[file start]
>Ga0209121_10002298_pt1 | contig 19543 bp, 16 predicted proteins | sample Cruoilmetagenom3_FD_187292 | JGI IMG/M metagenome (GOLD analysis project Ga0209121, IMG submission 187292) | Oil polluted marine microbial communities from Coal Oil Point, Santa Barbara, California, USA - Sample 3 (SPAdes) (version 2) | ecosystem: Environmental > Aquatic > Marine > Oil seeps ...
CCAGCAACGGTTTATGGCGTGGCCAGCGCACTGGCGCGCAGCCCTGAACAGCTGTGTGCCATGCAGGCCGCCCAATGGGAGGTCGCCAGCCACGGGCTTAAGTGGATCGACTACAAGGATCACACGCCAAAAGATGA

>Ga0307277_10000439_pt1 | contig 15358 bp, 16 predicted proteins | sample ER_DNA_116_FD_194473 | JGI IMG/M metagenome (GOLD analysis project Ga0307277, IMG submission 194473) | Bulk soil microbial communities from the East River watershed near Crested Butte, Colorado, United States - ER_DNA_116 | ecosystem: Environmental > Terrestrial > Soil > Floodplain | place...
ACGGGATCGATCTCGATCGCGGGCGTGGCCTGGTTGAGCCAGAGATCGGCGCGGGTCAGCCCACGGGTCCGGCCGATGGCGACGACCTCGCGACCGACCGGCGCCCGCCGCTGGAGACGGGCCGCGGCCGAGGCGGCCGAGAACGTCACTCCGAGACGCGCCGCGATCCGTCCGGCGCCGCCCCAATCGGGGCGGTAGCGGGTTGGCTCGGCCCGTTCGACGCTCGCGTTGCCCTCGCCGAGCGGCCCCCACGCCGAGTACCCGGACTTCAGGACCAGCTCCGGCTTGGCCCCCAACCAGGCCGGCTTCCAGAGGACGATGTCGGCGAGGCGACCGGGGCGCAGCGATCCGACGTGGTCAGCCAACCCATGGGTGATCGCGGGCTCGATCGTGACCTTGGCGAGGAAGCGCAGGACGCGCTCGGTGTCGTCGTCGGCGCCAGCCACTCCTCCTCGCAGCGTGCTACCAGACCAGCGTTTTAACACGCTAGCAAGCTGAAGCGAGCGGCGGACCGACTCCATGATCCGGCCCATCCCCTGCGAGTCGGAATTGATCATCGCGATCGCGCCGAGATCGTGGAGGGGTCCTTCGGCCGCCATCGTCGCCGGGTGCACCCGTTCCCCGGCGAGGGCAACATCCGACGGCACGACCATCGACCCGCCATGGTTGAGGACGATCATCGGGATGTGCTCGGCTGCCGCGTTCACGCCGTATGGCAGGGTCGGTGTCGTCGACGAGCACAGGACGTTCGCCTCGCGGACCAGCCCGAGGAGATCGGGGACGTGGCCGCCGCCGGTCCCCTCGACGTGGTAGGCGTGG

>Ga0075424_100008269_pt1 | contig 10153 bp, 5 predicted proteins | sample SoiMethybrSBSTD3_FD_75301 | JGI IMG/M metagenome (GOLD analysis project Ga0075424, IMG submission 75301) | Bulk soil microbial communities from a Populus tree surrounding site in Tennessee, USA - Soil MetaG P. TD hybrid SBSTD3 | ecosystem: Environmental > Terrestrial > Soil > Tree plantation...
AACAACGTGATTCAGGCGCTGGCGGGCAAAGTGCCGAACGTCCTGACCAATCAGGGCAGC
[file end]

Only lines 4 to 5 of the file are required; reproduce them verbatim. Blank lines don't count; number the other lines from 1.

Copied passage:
ACGGGATCGATCTCGATCGCGGGCGTGGCCTGGTTGAGCCAGAGATCGGCGCGGGTCAGCCCACGGGTCCGGCCGATGGCGACGACCTCGCGACCGACCGGCGCCCGCCGCTGGAGACGGGCCGCGGCCGAGGCGGCCGAGAACGTCACTCCGAGACGCGCCGCGATCCGTCCGGCGCCGCCCCAATCGGGGCGGTAGCGGGTTGGCTCGGCCCGTTCGACGCTCGCGTTGCCCTCGCCGAGCGGCCCCCACGCCGAGTACCCGGACTTCAGGACCAGCTCCGGCTTGGCCCCCAACCAGGCCGGCTTCCAGAGGACGATGTCGGCGAGGCGACCGGGGCGCAGCGATCCGACGTGGTCAGCCAACCCATGGGTGATCGCGGGCTCGATCGTGACCTTGGCGAGGAAGCGCAGGACGCGCTCGGTGTCGTCGTCGGCGCCAGCCACTCCTCCTCGCAGCGTGCTACCAGACCAGCGTTTTAACACGCTAGCAAGCTGAAGCGAGCGGCGGACCGACTCCATGATCCGGCCCATCCCCTGCGAGTCGGAATTGATCATCGCGATCGCGCCGAGATCGTGGAGGGGTCCTTCGGCCGCCATCGTCGCCGGGTGCACCCGTTCCCCGGCGAGGGCAACATCCGACGGCACGACCATCGACCCGCCATGGTTGAGGACGATCATCGGGATGTGCTCGGCTGCCGCGTTCACGCCGTATGGCAGGGTCGGTGTCGTCGACGAGCACAGGACGTTCGCCTCGCGGACCAGCCCGAGGAGATCGGGGACGTGGCCGCCGCCGGTCCCCTCGACGTGGTAGGCGTGG

>Ga0075424_100008269_pt1 | contig 10153 bp, 5 predicted proteins | sample SoiMethybrSBSTD3_FD_75301 | JGI IMG/M metagenome (GOLD analysis project Ga0075424, IMG submission 75301) | Bulk soil microbial communities from a Populus tree surrounding site in Tennessee, USA - Soil MetaG P. TD hybrid SBSTD3 | ecosystem: Environmental > Terrestrial > Soil > Tree plantation...